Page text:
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Path opens up for FDA regulation of mobile medical apps

In the rush to regulate the fast-growing industry of mobile medical apps, Congress has apparently sidestepped a potential power struggle with the Food and Drug Administration over the agency’s authority to regulate them.

According to multiple sources, House and Senate negotiators have modified section 618 of the FDA Safety and Innovation Act to allow the FDA to move forward on planned regulations for mobile medical apps. The move concludes weeks of back-and-forth discussion over whether the FDA has the authority to regulate the mobile medical apps industry.

[See also: Mobile health app market to reach $392M in 2015.]

As Section 618 of the FDA user fee bill now states, Congress will require the Department of Health and Human Services to draft a report, with input from the FDA, the Office of the National Coordinator for Health IT, the Federal Communications Commission and other stakeholders, on an "appropriate, risk-based regulatory framework pertaining to health information technology, including mobile medical applications, that promotes innovation, protects patient safety and avoids regulatory duplication." That report, however, won't prevent the FDA from issuing its guidelines.

According to a brief posted June 19 on Politico, the Health IT Now Coalition had led the effort to stop the FDA from issuing its guidelines, asking instead for what amounted to a moratorium while the HHS report was completed.

“There are a lot of agencies that have at least some regulatory jurisdiction here: FDA, FCC, FTC, CMS, ONC all have a little piece of the pie,” said Joel White, executive director of Health IT Now, in a recent story on thenextweb.com. "For example, the Office of the National Coordinator for Health IT is pushing for electronic medical record standards, while the Center for Medicare & Medicaid Services is developing accountable care organization standards. Simultaneously, the Federal Communications Commission is creating requirements for enforcing communications requirements between mobile phones." As for mobile medical apps, said White, “Congress should have a role in helping develop a framework that makes sense for mobile health technologies as they exist today, but is flexible enough to evolve with the market.”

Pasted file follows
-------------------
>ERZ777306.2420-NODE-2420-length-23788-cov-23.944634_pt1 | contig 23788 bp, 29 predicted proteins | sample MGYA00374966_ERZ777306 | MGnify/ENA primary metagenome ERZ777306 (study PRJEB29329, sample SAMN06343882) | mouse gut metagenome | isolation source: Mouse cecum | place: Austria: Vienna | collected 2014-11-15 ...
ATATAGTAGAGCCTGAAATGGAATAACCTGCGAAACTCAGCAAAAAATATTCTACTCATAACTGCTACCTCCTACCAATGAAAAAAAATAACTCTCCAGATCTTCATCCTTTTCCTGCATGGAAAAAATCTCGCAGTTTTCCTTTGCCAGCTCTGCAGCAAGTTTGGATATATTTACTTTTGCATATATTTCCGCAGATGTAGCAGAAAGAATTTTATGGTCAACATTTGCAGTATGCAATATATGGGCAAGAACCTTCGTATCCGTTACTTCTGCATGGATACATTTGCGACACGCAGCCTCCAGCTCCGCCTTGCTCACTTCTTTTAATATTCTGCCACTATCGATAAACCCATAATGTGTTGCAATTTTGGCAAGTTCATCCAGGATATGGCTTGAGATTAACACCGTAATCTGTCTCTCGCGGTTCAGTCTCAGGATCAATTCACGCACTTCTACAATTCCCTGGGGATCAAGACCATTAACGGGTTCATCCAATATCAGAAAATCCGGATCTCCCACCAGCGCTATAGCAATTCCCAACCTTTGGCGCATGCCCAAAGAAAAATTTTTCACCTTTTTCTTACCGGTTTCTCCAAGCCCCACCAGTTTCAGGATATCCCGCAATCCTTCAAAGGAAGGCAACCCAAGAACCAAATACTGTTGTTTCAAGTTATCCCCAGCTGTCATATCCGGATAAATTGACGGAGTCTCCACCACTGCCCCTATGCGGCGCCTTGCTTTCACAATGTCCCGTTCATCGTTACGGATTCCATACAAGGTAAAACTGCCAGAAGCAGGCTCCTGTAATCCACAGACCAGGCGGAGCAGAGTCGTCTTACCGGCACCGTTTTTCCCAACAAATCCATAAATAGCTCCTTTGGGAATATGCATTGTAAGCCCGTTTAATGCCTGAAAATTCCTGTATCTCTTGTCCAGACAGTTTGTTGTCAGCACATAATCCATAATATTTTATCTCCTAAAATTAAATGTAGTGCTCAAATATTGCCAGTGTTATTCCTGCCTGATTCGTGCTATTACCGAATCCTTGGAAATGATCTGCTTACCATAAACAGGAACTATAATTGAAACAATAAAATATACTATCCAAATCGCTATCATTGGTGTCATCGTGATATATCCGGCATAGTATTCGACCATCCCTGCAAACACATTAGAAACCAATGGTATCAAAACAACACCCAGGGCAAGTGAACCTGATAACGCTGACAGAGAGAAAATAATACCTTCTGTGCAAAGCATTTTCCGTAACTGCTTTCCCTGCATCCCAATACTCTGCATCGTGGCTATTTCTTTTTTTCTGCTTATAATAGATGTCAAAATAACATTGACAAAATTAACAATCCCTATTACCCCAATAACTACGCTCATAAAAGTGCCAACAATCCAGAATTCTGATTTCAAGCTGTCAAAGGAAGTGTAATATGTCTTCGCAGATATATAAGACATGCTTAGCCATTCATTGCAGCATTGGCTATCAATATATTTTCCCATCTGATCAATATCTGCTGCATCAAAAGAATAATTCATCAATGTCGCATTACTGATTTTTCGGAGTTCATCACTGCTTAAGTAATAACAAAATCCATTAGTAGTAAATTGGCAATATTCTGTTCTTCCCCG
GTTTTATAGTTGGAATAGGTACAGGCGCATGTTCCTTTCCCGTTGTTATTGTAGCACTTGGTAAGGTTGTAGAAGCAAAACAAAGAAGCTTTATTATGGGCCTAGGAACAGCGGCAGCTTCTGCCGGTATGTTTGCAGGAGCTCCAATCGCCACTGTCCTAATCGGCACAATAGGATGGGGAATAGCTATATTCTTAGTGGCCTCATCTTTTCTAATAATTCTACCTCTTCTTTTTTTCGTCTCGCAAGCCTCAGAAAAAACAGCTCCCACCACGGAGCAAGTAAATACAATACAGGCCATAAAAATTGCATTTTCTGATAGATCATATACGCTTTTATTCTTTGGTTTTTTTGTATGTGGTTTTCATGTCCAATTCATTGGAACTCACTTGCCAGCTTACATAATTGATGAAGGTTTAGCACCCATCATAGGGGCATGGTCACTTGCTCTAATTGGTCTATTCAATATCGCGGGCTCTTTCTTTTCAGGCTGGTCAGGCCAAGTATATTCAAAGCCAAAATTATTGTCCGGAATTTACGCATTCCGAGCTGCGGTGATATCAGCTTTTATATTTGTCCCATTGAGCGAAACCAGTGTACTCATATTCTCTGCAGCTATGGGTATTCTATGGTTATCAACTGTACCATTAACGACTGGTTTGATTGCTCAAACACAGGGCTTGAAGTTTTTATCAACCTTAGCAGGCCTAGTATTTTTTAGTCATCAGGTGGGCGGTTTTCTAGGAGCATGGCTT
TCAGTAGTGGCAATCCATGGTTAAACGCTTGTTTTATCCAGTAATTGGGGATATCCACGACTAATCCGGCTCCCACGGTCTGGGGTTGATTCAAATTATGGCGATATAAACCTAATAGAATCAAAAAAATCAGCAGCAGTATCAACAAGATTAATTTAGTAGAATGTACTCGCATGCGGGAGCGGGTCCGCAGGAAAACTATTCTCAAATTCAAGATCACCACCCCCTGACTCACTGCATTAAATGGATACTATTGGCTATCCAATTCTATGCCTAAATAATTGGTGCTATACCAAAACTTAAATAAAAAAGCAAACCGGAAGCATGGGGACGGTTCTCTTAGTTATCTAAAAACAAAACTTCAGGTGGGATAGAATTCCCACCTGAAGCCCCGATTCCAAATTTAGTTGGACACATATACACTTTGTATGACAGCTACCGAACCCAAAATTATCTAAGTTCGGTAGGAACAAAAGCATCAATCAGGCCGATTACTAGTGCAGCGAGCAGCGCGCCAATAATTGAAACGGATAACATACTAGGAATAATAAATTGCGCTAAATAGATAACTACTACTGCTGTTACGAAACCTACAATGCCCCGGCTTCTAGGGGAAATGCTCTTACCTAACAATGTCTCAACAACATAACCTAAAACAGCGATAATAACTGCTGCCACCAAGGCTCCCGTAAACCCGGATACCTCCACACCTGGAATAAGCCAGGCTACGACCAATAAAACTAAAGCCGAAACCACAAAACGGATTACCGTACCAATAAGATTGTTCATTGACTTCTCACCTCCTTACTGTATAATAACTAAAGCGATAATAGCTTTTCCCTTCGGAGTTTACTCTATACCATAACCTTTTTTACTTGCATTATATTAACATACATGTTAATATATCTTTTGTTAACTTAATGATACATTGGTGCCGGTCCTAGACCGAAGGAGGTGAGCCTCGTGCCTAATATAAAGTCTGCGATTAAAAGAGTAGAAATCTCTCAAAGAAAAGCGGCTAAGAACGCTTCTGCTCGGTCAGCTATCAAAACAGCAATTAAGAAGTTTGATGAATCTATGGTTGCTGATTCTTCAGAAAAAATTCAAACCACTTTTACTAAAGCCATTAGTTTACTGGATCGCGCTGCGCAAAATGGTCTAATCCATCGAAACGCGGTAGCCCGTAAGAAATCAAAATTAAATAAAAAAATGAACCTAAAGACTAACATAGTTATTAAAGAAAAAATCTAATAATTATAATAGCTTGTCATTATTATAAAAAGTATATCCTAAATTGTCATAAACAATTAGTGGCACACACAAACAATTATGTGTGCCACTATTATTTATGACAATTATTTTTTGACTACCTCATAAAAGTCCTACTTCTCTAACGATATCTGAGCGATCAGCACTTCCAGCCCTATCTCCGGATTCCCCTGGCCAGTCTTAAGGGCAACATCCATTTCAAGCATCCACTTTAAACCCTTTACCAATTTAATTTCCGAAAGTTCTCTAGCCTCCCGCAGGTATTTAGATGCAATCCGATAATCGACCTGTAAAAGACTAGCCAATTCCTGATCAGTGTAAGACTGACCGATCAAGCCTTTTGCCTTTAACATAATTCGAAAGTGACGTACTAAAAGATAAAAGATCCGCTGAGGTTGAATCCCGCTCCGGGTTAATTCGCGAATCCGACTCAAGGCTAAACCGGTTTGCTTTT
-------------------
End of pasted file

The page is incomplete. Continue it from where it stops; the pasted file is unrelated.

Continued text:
The coalition's move to stop the FDA met with opposition from several corners, including Jeff Shuren, director of the FDA's Center for Devices and Radiological Health, and the mHealth Regulatory Coalition.

In a May 17 letter to Sen. Tom Harkin (D-Iowa), chairman of the Committee on Health, Education, Labor and Pensions, and Sen. Michael B. Enzi (R-Wyo.), a committee member, the MRC's general counsel, Bradley Merrill Thompson, urged legislators to allow the FDA to move forward.

"(W)e recognize and call attention to the need for FDA to improve the current approach to regulation of mHealth technologies, beyond simply focusing on mobile medical applications," the letter stated. "To be sure, the MRC believes the guidance on mobile medical applications is a significant step toward the appropriate regulation of these technologies. Indeed, the guidance provides much needed clarity in some areas, limiting regulatory oversight for certain low-risk products."

"Yet, the final guidance must go further," continued Thompson, an attorney for the Washington D.C. law firm of Epstein Becker & Green P.C. "Gaps in the regulatory framework must be addressed in order to provide the predictability and robustness that investors and innovators require to further growth in an industry that promises to revolutionize healthcare in the United States. A moratorium on the publication of the guidance on mobile medical applications will only serve to delay this important, initial step toward a comprehensive regulatory scheme."

"The final bill orders the study to be done and reported to Congress, but the agency can move forward with the guidance before that," Politico's Brett Norman reported. "'(T)hose like the mHealth Regulatory Coalition who acknowledge that FDA has a legitimate role to play wanted to avoid any delay, in the desire to get needed clarity around the scope of FDA regulation,' Brad Thompson, mHealth’s general counsel, wrote in an email to Politico. "'We are breathing a sigh of relief.'"

 

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